What have I done to challenge this writer’s block? The first thing I did was to Google the phrase, of course. One of the suggestions that popped-up was to grab the nearest book and write the first sentence of whatever paragraph on whatever page… you get the idea. The actual suggestion was that I “select a random book and open it to page 96” and then “use the first line of the second paragraph as the first line of a piece of micro-fiction.” I think I’ll start small by just writing down the quote.

Nope, the quote on that page won’t work; it doesn’t make sense out of context. Given the book I selected, I can probably find a good quote on writing…

Aha. I’ve found a paragraph that is all too apropos:

“You ask whether your verses are good. You ask me. You have asked others before. You send them to magazines. You compare them with other poems, and you are disturbed when certain editors reject your efforts. Now (since you have allowed me to advise you) I beg you to give up all that. You are looking outward, and that above all you should not do now. Nobody can counsel and help you, nobody. There is only one single way. Go into yourself. Search for the reason that bids you to write; find out whether it is spreading out its roots in the deepest places of your heart, acknowledge to yourself whether you would have to die if it were denied you to write. This above all—ask yourself in the stillest house of your night: must I write? Delve into yourself for a deep answer. And if this should be affirmative, if you may meet this earnest question with a strong and simple, “I must,” then build your life according to this necessity your life even into its most indifferent and slightest hour must be a sign of the urge and a testimony to it.” – “Letters to a Young Poet” by Rainer Maria Rilke.

"Letters to a Young Poet"

Must I write? Yes. Why? I’ll have to save that for another post, as I imagine the reply will be rather long and border on the poetic.

Must I write tonight? No. Will I write tonight? I’ll probably be able to get some writing done, though I still feel mentally sluggish.

Did blogging help me at all? I’m not completely sure yet, but I’ll report back tomorrow.

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Does Working as a Content Monkey Stifle Your Creativity?

Posted on November 29, 2011. Filed under: Blogging, Improving your writing skills, Nerd Girl, Style, Words, Writing | Tags: , , , , |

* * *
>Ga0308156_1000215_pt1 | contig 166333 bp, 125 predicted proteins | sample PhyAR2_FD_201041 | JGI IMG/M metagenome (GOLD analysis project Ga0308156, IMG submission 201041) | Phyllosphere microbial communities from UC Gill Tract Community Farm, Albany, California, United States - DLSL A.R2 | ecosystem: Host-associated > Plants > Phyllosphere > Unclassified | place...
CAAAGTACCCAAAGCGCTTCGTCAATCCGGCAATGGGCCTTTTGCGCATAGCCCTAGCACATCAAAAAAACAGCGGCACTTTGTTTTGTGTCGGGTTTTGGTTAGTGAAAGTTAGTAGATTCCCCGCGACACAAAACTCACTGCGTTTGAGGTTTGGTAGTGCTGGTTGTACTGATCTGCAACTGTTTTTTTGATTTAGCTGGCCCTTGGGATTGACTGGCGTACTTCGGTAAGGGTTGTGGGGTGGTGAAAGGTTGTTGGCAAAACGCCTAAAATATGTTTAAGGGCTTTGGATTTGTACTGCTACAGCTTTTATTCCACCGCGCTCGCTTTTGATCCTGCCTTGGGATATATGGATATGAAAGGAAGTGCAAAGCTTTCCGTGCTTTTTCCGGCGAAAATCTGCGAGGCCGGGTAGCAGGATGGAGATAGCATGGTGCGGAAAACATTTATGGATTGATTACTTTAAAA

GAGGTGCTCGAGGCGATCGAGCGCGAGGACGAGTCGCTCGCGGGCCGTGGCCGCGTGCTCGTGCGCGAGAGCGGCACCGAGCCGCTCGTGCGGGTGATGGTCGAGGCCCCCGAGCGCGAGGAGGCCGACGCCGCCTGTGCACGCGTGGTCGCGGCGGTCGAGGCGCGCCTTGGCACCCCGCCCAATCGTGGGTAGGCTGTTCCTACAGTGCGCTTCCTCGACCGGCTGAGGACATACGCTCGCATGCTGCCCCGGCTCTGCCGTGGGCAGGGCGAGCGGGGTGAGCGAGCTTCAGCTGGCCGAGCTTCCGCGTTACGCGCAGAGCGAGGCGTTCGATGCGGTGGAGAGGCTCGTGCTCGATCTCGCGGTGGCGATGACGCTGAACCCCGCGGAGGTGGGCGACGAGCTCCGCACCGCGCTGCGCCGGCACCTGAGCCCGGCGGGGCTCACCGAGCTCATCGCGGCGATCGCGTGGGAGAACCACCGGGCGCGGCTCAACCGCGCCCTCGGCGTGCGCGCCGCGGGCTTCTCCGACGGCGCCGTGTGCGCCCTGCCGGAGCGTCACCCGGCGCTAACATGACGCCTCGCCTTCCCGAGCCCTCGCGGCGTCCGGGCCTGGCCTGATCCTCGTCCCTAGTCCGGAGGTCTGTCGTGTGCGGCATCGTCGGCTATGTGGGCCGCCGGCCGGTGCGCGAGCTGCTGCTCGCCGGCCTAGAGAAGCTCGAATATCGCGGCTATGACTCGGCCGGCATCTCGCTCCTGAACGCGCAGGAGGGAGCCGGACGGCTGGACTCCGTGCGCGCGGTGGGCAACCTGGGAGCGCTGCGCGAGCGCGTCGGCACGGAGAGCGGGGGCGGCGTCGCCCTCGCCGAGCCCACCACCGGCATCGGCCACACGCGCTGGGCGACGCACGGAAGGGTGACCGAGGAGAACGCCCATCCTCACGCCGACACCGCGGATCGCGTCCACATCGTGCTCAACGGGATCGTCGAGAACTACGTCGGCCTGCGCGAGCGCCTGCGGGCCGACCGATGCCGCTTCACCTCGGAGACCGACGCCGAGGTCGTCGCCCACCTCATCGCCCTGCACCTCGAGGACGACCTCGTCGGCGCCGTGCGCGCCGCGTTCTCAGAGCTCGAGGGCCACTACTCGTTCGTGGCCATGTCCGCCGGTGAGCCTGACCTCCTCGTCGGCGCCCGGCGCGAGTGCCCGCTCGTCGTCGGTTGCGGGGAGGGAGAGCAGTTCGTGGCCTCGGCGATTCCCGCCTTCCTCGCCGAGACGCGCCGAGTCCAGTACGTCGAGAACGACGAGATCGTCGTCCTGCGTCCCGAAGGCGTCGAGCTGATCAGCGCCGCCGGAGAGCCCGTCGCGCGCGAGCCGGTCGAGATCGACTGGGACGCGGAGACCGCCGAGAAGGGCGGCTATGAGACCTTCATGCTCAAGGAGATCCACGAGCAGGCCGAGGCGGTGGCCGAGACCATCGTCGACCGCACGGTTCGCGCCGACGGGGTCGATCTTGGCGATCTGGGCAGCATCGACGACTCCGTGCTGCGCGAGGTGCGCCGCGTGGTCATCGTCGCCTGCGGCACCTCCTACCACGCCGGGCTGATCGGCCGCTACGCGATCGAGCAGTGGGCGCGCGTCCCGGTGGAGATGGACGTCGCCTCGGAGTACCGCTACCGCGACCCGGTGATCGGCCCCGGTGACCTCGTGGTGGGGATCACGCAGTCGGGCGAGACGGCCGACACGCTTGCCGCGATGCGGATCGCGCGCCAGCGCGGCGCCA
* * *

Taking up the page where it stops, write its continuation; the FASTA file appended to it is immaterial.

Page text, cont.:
For starters, some of you may be wondering what constitutes a “content monkey.” Its meaning is similar to that of a “code monkey,” if you are familiar with that term. As a freelance writer, the only way to make decent money is by churning out article after article. In this world, your words are used for content that your client posts somewhere on the web – or, if you’re lucky, a newspaper or magazine. Our job is to research and write about whatever topic your client has in mind; there is little to no creative process involved. If your days and nights of freelance writing consist of following a client’s instructions while composing text after text… you have probably morphed into a content monkey. I doubt that anyone who has ever wanted to become a writer aspires to write for others as their lifelong career; yet, this is how many of us get our start and pay our dues. The question now becomes can we, as writers, be satisfied by only writing for others?

content (?) monkey

The most important aspect to the writing process is creativity. How else can you come up with clever topics, witty yet poignant sentences and ultimately a piece of literature that captures the attention of others? However, just like a muscle needs to be worked out to stay in shape, so does the creative process of an author. One must practice. One must write ideas down on paper, only to crumple them up and start over. One must come up with new and innovative material. But, if all we do is write for others, how are we supposed to exercise our creativity? While one might assume that any kind of writing helps you to improve, I have to wonder if being a content monkey doesn’t interfere with our creative processes.

Unlike writing professional articles, which adhere to strict grammatical and style guidelines, writing creatively gives you the opportunity to throw out everything you ever learned and write how you want. Creative writers have to learn to dismiss these rules, writing from their heart instead of their heads — or, if you’d prefer, writing from their right brain as opposed to their left. Unfortunately, after sticking to a set of rules for so long, it’s hard to escape them. Even while I’m trying to do some creative writing, the rules are right there, appealing to the logic center of my brain and putting a halt in my creative process.

I’m not dismissing the perks of being a freelance writer. I think that every writer should strive to become a “renaissance” writer who is capable of producing any type of text required: news articles, short stories, instruction manuals, poetry, romantic copy, advertisements, website content or a novel, for example.

So, how does a writer stop from being cornered by writing manuals and grammar books? I don’t have a solid answer to that question; part of the reason I decided to write on this topic was to explore the idea more, while hoping for some thoughtful feedback from other writers. For me, I try to stay in touch with my creative side by writing blogs – although I still feel pressure to write professionally – and by coming up with ideas for stories. Don’t let this post mislead you; despite my concerns, I still love being a freelance writer. I wouldn’t change a thing… well, except maybe the pay, but that will increase with time (one can hope!)

In my next post, I am planning to talk about the life of the freelance writer in more detail, including ways to start your own freelance writing career and useful tools of the trade. 

Until then…

jt